Date: 25 Mar 2010

Prediction of chemotherapy outcome in patients with metastatic soft tissue sarcomas based on dynamic FDG PET (dPET) and a multiparameter analysis

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Dynamic PET studies with 18F-FDG were performed in patients with metastatic soft tissue sarcomas who received conventional chemotherapy with doxorubicin hydrochloride (Adriamycin) and ifosfamide (AI-G). The goal of the study was to evaluate the impact of full kinetic analysis and assess its value with regard to the therapy outcome based on survival data.


The evaluation included 17 patients with 29 metastatic lesions of soft tissue sarcomas, who were treated with chemotherapy consisting of an AI-G regimen prior to high-dose chemotherapy and peripheral blood stem cell transplantation where applicable. Patients were examined prior to onset of therapy and after completion of the first cycle of AI-G. Restaging data (n = 17) based on Response Evaluation Criteria in Solid Tumors were available. Survival data (n = 14) served for reference. The following parameters were retrieved from the dynamic PET studies: standardized uptake value (SUV), fractal dimension, two-compartment model with computation of k1, k2, k3, k4 (unit: 1/min), the fractional blood volume and the FDG influx calculated according to Patlak.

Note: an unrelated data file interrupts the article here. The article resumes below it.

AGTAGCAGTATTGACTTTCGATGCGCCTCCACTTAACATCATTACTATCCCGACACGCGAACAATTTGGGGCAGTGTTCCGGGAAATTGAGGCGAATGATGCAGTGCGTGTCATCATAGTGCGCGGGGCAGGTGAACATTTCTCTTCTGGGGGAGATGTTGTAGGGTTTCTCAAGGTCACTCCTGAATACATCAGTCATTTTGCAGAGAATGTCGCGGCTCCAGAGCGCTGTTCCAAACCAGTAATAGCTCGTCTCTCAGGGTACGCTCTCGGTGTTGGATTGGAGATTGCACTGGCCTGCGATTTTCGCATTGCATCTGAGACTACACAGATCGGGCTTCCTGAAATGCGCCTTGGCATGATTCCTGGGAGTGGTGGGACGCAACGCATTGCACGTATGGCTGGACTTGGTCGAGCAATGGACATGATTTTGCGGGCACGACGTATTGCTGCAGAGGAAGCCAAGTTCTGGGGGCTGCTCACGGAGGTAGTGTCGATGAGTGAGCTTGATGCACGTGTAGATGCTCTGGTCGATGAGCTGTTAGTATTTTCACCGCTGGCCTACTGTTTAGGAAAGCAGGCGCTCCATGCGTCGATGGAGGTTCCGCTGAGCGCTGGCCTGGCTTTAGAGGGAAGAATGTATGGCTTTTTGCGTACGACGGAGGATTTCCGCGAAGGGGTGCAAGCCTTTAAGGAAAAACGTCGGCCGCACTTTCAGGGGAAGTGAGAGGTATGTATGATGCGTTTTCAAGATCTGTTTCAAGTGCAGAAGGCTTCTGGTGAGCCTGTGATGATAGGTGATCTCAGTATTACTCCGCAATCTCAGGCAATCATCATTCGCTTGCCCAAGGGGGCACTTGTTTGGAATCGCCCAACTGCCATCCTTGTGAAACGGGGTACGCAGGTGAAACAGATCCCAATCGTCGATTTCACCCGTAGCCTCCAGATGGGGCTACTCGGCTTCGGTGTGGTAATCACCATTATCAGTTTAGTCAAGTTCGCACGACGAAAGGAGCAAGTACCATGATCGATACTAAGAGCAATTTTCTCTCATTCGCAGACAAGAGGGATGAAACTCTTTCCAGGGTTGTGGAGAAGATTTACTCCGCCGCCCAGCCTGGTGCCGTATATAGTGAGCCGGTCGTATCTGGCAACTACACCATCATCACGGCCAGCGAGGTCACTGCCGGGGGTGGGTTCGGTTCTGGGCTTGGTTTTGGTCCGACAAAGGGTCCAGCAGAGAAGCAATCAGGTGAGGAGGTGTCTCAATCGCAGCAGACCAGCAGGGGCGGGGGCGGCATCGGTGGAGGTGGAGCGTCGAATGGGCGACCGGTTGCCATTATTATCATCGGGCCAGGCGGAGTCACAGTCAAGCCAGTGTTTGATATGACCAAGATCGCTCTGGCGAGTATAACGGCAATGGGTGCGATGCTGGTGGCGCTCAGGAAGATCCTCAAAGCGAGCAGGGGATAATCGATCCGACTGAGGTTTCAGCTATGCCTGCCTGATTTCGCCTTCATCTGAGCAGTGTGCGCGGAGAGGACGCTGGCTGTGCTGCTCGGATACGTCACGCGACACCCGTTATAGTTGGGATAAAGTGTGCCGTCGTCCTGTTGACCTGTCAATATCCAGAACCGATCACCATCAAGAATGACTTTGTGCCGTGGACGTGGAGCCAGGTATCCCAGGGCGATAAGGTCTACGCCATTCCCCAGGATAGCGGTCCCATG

The mean SUV was 6.9 prior to therapy and 4.7 after one cycle. The mean influx was 0.066 prior to therapy in comparison to 0.058 after one cycle. We dichotomized the patients according to the median survival time of 320 days into response (n = 6) and non-response (n = 8). The mean SUV was 7.6 in the group of responders and 5.4 in the group of non-responders prior to therapy. Responders revealed a mean SUV of 3.8 after therapy as compared to 5.0 SUV for non-responders. We used discriminant analysis to classify the patients into the two response groups. The classification of the non-responders was generally higher (negative predictive value > 61%) than for the responders. Finally, the combined use of the four predictor variables, namely mean SUV and k1 of both studies led to the highest accuracy of 90% for both groups.


The data demonstrate that only a multiparameter analysis based on a combination of the absolute values of mean SUV and k1 of a baseline study and a follow-up study after completion of one cycle was the best combination for a group-based analysis, into response or non-response. The quantitative assessment of the FDG kinetics in tumours should be used to quantify the “inhibitory effect” of chemotherapy and to individualize treatment. The main effect of the AI-G therapy may be on angiogenesis (k1 effect) rather than on proliferation.